The opinion of the court was delivered by: Ellen Segal Huvelle United States District Judge
Plaintiffs' counsel has filed a motion [291-1] requesting the Court to delete paragraph 16 from its prior decision regarding attorneys' fees, or in the alternative, to modify this paragraph "to temper the language critical of plaintiffs' counsel." (Plaintiffs' Motion to Amend at 1.) While counsel is not requesting that the Court reconsider its decision to award fees in the amount of $9.1 million (instead of the $10.4 million that counsel had requested), counsel has asked the Court to eliminate or modify paragraph 16 because the "damage to counsel's professional reputations which would result from keeping these one and one-half pages intact would be unduly harsh." ( Id.)
The Court will not delete paragraph 16 in its entirety. Under the law, the Court has discretion to determine an appropriate award of attorney's fees. In exercising its discretion, it is incumbent on the Court to explain its rationale for denying a fee request of 32% of the Settlement Fund. As recognized in the Court's Memorandum Opinion, counsel obtained an outstanding recovery for plaintiffs, but that is not the only factor to be considered in determining reasonable attorneys' fees. Furthermore, even if the Court's criticisms of counsel's performance have previously appeared in the public record, that does not support an argument that these criticisms cannot, or should not, be referenced by the Court when addressing counsel's request for $10.4 million in fees.
This having been said, the Court believes that it is appropriate to modify some of the language in paragraph 16. First, the Court will delete the sentence that refers to the number of times that the Court was required to address the issue of lead plaintiffs and the matter of class certification, since it is true that the need for these successive motions cannot be attributed entirely to plaintiffs' counsel; rather, it also reflects the complexities and novelties associated with the Private Securities Litigation Reform Act ("PSLRA"). The Court will also delete the reference in paragraph 16 to Magistrate Judge Facciola's observations, since these remarks by this Court were made prior to its ruling on plaintiffs' objections to the Report, wherein the Court ultimately declined to adopt the Report. See In re Baan Sec. Litig., 245 F. Supp. 2d 117, 125 n.2 (D.D.C. 2003). Finally, the Court will alter paragraph 16 to indicate that after it had issued its ruling in Baan IV on July 19, 2002, counsel's performance improved dramatically.*fn1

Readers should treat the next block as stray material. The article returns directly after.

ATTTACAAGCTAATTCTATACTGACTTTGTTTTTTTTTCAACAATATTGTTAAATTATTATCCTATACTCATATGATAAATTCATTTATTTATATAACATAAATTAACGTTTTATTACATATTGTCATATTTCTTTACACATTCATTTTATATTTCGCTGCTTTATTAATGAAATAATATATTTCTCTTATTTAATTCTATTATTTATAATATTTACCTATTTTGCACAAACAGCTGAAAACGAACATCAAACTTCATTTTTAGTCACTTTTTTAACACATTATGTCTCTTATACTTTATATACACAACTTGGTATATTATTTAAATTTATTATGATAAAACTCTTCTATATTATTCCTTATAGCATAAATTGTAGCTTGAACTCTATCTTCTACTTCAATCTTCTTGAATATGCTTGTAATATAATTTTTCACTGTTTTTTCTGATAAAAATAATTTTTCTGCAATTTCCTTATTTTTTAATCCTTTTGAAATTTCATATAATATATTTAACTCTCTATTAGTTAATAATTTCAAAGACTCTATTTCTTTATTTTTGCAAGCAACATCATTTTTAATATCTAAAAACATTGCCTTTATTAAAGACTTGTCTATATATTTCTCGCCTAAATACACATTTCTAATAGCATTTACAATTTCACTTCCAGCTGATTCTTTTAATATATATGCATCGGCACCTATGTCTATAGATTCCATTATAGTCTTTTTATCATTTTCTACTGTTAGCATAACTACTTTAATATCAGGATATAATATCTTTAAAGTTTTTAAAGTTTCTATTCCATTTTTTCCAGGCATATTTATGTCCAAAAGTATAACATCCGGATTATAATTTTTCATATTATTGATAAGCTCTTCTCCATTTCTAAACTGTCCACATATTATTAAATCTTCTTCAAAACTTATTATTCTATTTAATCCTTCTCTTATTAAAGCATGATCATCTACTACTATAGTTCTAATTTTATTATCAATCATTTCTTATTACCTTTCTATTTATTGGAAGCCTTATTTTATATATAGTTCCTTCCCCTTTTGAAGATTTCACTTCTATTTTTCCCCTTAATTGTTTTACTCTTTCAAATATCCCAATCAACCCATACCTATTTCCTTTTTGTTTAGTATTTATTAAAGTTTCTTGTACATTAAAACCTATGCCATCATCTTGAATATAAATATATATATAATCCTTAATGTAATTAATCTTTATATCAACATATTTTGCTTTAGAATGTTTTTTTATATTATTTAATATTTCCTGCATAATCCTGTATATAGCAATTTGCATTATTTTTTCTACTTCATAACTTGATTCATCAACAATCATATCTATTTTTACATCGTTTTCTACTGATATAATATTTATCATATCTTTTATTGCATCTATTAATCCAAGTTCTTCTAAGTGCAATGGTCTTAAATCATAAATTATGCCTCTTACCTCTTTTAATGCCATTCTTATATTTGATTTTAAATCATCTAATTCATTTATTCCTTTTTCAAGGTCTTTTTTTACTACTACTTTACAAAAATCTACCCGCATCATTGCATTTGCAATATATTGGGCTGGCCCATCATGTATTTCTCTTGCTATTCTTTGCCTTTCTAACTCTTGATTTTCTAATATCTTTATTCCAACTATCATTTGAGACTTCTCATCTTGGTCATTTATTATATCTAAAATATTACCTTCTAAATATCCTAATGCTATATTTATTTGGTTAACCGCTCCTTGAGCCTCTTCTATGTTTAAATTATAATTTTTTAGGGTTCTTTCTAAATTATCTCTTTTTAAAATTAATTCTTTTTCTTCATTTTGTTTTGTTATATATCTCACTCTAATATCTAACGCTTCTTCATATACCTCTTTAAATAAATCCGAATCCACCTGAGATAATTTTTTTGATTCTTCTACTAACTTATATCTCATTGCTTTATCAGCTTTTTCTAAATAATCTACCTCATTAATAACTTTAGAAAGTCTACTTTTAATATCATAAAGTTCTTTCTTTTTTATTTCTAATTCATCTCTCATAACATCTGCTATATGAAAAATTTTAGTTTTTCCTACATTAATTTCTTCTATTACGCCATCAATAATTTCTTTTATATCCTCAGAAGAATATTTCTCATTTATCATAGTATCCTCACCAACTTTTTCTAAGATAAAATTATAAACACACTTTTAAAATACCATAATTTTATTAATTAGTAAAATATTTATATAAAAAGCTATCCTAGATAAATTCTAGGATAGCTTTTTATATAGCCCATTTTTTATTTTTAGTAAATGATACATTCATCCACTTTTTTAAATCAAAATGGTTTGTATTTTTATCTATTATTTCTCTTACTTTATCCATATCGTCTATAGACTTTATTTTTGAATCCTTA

While the Court has no desire or intent to inflict professional harm on counsel, it does not believe that any further modifications are warranted. Even if the delays attributable to counsel did not negatively impact the ultimate recovery, were not "borne of malice" or have already been documented in the public record (Pls.' Mot. at 7), these are not the only considerations that guide the Court's exercise of discretion in ruling on a fee petition. As counsel is aware, the PSLRA entrusts the courts with the job of awarding reasonable fees, and under the law, the skill and efficiency of the attorneys must be addressed. The Court therefore cannot, in good conscience, refrain from repeating the criticisms it voiced during the protracted course of this litigation.
Accordingly, for the foregoing reasons, the Court denies plaintiffs' motion to the extent that it seeks deletion of paragraph 16, but it will grant some of the modifications requested. A Modified Memorandum Opinion Regarding Award of Attorneys' Fees and Expenses is attached hereto and ...